A Soldier Called Major John André, unknown artist and date, located at the Huntington Library Botanical Gardens, San Marino, California

Of course, there issued from the Americans predictable and furious denunciations made against André (“Lucifer!” “Treason! Black as hell!”), but in a lesser-known story, the script flipped on the morning of the Major’s execution. [6] [9] One of his guards, a young man from New England, wrote that André “met death with a smile, cheerfully marching to the place of his execution . . . I cannot say enough about his manly behavior and fortitude.” [7] [10] He later admitted to a colonel of his acquaintance that he’d had to “leave the field” in a “flood of tears.” [8] [11] André had the appearance of “Philosophy & Heroism,” and he “died like a Roman.” [9] [12] Another spectator described the “collective weeping” as having affected “every man [at the gallows-scene] of feeling and sentiment.” [10] [13] An elegant, charming, and aristocratic man with “elevated sentiments” himself, André appealed to an older ideal of chivalry and the newer ideal of “sensibility,” the eighteenth-century notion of “feeling,” of gentility, that was also tied to rank — but rank in an increasingly less aristocratic world. It (perhaps unknowingly) described the perfect mixture of the four humors: a man of good cheer, but of a serious mind; one who was sensitive, but possessed of courage. Having sensibility, whether in a man or a woman, meant one enjoyed personal distinction (discrimination in the correct sense of the word), taste, and moral character. [11] [14] And in this world, mortal male enemies could be applauded for halfway falling in love with one another. Sensibility defined a transitional and Romantic period between a feudal society and a modern, mass society dominated by the middle classes. A last nod to traditional superiority.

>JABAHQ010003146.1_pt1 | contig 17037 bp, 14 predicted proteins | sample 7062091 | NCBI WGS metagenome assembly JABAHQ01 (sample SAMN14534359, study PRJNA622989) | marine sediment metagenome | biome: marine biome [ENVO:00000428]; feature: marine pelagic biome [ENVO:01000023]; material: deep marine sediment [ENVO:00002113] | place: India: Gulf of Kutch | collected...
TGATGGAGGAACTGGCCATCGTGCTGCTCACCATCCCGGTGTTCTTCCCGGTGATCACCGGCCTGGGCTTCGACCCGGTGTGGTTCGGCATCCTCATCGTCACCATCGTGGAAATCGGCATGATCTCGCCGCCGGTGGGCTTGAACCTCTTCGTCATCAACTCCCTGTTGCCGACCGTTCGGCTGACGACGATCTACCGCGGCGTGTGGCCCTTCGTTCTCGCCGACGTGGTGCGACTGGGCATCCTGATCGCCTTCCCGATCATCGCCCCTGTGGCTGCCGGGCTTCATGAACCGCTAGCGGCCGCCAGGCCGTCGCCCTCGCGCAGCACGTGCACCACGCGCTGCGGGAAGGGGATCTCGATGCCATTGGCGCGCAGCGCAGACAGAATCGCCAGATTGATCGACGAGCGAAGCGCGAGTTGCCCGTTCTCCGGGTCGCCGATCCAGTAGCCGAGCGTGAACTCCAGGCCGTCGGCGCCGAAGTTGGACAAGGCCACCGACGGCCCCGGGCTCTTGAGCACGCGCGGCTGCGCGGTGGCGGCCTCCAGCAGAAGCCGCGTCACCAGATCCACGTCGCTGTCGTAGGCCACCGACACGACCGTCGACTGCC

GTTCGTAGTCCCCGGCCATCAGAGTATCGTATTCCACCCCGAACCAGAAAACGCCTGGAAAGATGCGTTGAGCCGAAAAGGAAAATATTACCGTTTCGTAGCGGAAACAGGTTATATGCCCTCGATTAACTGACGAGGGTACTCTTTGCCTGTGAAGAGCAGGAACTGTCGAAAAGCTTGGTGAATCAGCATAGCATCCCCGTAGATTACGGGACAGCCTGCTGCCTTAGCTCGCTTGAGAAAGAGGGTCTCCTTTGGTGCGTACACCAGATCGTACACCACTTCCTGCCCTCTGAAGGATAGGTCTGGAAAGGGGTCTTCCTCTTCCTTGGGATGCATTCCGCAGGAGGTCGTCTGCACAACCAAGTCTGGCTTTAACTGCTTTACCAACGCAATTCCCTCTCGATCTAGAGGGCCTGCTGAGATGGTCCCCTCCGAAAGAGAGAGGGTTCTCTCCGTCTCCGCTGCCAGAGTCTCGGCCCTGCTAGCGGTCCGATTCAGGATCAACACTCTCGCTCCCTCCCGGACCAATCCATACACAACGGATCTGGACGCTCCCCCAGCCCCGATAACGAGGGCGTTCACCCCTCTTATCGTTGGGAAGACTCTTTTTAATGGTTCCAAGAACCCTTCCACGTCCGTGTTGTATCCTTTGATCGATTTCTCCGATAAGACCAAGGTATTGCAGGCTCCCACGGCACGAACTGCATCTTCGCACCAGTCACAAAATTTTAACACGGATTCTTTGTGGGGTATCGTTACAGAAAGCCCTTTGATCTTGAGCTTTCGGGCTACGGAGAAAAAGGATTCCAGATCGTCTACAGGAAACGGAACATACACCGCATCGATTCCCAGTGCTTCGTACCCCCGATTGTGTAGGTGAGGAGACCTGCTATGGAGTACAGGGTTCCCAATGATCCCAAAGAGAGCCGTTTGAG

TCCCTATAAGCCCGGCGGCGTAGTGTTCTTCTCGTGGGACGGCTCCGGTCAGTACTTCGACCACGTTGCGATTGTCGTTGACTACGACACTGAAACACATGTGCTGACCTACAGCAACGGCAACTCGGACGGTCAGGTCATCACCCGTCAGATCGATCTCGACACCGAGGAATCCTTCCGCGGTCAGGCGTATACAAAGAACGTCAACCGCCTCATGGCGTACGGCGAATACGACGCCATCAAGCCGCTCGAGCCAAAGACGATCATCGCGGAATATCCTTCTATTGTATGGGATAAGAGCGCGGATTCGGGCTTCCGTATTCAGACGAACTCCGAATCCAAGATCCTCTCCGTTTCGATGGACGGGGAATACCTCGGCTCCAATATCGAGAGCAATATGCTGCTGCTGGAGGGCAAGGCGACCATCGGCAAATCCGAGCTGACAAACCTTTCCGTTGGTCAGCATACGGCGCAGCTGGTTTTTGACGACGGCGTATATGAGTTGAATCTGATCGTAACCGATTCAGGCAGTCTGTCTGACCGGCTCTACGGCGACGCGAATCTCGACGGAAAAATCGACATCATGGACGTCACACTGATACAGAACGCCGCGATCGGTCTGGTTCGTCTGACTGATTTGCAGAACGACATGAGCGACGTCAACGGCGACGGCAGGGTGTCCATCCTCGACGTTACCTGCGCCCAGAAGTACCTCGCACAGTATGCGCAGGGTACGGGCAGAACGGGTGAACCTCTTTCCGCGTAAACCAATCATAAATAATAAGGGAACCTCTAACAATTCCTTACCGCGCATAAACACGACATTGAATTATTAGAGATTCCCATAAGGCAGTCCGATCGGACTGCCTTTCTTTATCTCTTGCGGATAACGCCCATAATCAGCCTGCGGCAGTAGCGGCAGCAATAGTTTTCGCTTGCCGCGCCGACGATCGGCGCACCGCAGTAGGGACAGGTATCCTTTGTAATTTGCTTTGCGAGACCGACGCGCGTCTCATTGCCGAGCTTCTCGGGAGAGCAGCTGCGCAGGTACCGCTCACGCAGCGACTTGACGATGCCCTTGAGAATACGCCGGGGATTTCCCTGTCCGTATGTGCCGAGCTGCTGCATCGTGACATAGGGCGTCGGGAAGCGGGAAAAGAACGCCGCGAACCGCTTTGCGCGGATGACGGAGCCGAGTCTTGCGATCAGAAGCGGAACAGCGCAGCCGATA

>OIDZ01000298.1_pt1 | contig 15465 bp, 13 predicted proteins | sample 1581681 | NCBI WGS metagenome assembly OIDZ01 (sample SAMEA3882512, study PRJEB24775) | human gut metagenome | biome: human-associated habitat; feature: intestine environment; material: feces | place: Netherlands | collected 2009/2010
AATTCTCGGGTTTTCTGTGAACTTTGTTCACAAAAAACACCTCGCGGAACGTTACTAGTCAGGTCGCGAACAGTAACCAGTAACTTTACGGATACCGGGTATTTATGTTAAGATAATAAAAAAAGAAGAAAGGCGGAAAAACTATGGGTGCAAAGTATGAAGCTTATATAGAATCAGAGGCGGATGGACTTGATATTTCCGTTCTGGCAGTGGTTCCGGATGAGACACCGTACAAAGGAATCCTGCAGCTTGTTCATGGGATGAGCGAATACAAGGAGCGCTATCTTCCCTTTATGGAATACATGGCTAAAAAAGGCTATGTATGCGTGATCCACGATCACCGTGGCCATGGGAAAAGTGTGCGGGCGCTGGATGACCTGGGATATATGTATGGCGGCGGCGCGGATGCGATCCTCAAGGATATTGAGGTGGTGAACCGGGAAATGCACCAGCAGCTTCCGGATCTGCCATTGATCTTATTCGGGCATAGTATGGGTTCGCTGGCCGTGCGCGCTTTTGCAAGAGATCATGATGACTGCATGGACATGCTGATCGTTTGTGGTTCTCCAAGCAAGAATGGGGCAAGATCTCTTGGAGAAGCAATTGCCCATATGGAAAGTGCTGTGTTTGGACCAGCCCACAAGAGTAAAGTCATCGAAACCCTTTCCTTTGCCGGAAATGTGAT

Confidence Men and Painted Ladies: Victorian “Sentimentalism”

It would be easy for me to describe the ensuing Victorian age of sentimentalism, rather than sensibility, as one of hypocrisy — a narrative of decline. For most of the twentieth century, artists and philosophers dedicated themselves to doing just that (charges against Victorians of exhibiting Mr. Pecksniff piety, and of “at least as much depravity as the vilest Puritans who ever lived” get boring.) [12] [15] But those Modernist thinkers only did this because the Victorians wrote so much about and were so concerned with their own hypocrisy. [13] [16] And as one historian put it, “those who charge themselves with this offense are not easily convicted.” [14] [17]